Clare O’Farrell on Translating Foucault at the Movies

Like all of his great interviews, Foucault at the Movies presents Foucault speaking in his own voice. We find Foucault saying that “the art of living” means that psychology must be killed; that the body must be dismantled; that memory must function without remembering; and that passion is more interesting than love. Foucault at the Movies is an invaluable addition to our understanding of Foucault’s thought.

~ Leonard Lawlor, Penn State University

Today for National Translation Month we are presenting our film fans with a guest post from Clare O’Farrell who translated Foucault at the Movies  by Michel Foucault, Patrice Maniglier, and Dork Zabunyan. In this post, O’Farrell gives a personal account of the challenges and opportunities that arose from this project. Foucault at the Movies brings together all of Foucault’s commentary on film, some of it available for the first time in English, along with important contemporary analysis and further extensions of this work. It offers detailed, up-to-date commentary, inviting us to go to the movies with Foucault.

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I was originally introduced to the French thinker Michel Foucault when I was an undergraduate in the late 1970s. Intrigued by the complexity and unexpectedness of his thought I went on to take a closer look at it as a Ph.D. It was while embarked on these studies that I also discovered the pleasures of film, thanks to a very active film club at the Australian National University. I then moved on to pursue my joint interests in film and Foucault in the cinemas and libraries of Paris.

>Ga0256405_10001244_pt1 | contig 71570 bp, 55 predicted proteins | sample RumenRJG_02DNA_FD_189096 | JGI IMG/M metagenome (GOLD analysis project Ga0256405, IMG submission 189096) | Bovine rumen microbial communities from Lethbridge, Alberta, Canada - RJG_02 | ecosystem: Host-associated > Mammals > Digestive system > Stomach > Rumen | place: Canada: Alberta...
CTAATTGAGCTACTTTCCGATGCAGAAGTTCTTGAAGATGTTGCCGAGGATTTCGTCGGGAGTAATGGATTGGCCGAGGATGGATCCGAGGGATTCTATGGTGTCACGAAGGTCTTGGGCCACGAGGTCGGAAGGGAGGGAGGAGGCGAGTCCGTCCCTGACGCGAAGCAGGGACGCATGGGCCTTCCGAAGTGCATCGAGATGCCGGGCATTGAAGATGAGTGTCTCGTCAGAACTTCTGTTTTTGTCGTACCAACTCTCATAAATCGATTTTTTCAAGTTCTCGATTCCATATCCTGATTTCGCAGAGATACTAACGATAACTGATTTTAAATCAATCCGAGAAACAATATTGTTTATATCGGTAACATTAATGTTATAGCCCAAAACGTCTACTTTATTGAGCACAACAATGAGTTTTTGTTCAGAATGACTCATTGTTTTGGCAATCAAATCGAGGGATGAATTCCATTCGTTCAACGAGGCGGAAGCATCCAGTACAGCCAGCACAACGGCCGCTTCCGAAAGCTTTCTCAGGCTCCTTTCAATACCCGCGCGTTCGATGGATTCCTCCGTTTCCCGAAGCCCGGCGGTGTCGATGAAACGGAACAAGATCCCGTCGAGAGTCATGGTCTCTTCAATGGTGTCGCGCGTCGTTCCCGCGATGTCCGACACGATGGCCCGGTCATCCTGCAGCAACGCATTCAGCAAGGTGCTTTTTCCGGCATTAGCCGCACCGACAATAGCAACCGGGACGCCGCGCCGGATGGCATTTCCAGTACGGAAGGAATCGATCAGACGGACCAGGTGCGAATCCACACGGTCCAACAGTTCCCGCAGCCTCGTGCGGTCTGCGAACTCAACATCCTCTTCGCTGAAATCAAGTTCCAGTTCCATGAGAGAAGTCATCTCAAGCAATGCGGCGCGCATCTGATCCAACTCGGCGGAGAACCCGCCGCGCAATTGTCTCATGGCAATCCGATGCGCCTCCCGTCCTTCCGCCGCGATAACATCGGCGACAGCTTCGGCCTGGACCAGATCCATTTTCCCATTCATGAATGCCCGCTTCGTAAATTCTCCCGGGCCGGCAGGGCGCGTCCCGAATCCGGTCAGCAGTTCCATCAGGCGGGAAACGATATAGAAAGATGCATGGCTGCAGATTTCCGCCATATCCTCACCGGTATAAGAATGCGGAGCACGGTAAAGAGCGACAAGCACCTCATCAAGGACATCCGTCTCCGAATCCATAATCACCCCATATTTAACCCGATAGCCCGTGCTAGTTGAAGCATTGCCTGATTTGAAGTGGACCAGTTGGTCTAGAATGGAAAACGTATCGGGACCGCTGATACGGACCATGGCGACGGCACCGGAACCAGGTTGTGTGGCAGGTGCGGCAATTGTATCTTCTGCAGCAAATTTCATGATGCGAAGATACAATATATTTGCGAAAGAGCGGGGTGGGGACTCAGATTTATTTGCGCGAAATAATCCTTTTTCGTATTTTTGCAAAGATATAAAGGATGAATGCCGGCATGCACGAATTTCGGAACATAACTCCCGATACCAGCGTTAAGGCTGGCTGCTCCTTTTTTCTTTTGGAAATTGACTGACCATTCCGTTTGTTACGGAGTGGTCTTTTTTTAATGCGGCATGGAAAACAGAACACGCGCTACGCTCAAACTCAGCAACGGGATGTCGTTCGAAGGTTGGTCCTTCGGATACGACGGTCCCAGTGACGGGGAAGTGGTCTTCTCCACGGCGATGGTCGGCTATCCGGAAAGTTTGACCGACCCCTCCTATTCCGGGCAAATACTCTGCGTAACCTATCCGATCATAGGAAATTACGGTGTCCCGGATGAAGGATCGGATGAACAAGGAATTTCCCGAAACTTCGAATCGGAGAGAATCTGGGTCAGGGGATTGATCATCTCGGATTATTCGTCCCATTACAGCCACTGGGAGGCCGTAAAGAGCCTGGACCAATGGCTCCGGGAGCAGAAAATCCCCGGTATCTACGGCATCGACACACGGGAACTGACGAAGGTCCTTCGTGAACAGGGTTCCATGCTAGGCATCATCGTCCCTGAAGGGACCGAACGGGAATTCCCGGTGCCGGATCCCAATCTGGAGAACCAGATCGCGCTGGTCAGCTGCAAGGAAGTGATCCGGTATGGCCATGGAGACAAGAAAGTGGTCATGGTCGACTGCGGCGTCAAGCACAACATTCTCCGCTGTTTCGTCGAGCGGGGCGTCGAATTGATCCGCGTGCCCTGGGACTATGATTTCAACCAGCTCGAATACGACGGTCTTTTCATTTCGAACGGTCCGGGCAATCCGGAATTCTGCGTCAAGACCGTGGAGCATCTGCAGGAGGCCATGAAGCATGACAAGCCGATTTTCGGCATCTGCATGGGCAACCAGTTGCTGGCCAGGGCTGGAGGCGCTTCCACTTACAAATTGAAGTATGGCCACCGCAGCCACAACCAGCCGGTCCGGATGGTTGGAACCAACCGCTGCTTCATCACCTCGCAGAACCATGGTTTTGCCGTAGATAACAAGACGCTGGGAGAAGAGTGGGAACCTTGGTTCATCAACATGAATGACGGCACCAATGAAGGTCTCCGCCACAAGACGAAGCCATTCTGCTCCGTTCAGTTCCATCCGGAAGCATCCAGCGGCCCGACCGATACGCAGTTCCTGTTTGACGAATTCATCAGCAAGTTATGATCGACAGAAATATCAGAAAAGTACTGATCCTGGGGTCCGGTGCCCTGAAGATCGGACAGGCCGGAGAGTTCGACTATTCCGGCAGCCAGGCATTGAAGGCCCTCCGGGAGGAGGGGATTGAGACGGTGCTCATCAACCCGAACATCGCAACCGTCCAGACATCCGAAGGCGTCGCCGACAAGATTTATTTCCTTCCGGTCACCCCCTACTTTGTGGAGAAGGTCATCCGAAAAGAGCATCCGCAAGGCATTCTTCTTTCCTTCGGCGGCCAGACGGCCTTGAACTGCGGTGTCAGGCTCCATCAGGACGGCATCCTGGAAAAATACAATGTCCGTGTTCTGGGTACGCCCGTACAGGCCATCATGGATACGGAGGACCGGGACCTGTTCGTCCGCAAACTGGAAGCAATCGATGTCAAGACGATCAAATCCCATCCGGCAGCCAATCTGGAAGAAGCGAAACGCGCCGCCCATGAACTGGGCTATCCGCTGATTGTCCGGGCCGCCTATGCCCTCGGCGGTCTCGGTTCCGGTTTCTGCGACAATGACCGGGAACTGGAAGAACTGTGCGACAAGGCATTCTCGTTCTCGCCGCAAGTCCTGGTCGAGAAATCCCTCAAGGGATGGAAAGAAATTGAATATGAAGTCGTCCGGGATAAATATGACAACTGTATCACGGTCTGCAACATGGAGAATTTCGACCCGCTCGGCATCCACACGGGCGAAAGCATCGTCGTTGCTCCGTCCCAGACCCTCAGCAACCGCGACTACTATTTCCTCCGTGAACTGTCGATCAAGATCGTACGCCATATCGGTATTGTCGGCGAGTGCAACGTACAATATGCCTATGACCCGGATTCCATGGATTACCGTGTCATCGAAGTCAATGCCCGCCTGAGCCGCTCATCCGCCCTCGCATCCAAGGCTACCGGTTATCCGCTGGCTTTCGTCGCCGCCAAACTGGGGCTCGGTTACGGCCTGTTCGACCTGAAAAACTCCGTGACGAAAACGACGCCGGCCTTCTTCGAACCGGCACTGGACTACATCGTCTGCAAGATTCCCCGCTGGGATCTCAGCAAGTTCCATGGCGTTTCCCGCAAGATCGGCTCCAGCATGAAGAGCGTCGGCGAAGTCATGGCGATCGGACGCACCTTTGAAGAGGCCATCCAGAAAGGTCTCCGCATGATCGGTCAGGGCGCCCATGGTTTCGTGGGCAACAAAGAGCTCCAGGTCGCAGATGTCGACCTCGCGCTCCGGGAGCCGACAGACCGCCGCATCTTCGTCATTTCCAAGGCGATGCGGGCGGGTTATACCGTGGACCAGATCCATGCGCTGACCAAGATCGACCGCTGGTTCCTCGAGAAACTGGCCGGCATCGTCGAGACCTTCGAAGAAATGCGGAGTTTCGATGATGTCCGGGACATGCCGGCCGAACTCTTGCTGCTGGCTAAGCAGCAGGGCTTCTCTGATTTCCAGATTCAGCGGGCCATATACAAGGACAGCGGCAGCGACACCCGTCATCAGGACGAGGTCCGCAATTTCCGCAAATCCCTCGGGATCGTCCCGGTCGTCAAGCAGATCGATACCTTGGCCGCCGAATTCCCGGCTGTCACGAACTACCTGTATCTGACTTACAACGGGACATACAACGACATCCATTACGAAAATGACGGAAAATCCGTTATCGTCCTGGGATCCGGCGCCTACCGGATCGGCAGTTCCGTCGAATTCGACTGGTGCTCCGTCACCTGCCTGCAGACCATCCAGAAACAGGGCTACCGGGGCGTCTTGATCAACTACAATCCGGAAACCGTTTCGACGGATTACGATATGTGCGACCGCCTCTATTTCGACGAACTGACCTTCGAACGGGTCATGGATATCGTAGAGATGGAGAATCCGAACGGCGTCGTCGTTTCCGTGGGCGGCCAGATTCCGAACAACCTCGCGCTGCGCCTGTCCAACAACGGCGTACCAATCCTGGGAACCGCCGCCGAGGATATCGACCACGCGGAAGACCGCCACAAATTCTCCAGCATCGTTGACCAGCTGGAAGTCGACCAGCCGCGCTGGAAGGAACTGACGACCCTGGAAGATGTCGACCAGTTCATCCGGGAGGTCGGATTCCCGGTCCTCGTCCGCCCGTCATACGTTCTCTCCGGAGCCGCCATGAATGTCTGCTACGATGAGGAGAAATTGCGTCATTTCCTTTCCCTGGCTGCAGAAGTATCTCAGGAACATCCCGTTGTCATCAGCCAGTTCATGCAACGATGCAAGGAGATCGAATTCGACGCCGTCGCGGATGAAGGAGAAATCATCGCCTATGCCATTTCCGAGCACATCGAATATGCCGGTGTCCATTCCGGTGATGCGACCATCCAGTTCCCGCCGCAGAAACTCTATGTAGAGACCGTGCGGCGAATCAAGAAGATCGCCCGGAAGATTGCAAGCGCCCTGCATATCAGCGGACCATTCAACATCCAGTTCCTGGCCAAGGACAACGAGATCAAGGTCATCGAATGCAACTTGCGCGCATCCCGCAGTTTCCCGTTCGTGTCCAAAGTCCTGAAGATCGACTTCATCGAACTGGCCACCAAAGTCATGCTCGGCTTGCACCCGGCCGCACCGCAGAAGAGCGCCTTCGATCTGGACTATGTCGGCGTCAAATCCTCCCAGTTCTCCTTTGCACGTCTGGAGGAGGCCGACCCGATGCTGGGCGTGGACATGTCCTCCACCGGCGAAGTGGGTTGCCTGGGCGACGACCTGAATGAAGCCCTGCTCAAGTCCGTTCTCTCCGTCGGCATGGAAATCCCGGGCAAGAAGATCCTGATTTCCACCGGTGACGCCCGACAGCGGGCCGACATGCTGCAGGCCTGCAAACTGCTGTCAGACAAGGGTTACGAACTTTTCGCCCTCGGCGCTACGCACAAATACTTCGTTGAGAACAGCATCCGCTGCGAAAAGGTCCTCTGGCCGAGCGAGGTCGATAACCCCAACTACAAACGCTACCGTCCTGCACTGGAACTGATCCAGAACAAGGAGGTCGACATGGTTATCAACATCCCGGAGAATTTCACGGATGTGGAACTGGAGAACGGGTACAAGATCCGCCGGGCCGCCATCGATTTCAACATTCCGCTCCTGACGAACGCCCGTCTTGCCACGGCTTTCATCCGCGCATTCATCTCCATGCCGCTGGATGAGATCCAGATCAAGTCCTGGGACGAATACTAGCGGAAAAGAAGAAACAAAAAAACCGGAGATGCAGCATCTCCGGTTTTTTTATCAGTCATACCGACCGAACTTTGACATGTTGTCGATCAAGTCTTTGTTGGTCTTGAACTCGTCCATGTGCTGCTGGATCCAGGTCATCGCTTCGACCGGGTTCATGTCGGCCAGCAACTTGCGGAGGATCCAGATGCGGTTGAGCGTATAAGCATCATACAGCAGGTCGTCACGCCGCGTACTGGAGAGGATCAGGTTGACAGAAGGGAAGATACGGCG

I was absolutely delighted when, in more recent years, a book appeared in French which combined my two long-term fascinations – film and Foucault. If Foucault by all accounts had shown a keen personal interest in cinema, his writings on the subject were not extensive and had been largely overlooked. The new book offered not only extracts from all his work on film (published in their complete versions in the English translation) but also framed those offerings with two wide-ranging chapters of interpretation and application written by two contemporary French experts on film and philosophy. I decided that this was a project I simply had to take on and bring to an English readership.

I was absolutely delighted when, in more recent years, a book appeared in French which combined my two long-term fascinations – film and Foucault.

Translating the book posed a number of interesting challenges. One of these was the sheer diversity of voices: the two contemporary authors, Patrice Maniglier and Dork Zabunyan, Foucault himself and his various interlocutors who included French and German film directors, film critics from the celebrated Cahiers du Cinéma and the prominent feminist writer Hélène Cixous. Each of these writers had their own very individual style and switching from one to another was a fascinating exploration in register and language.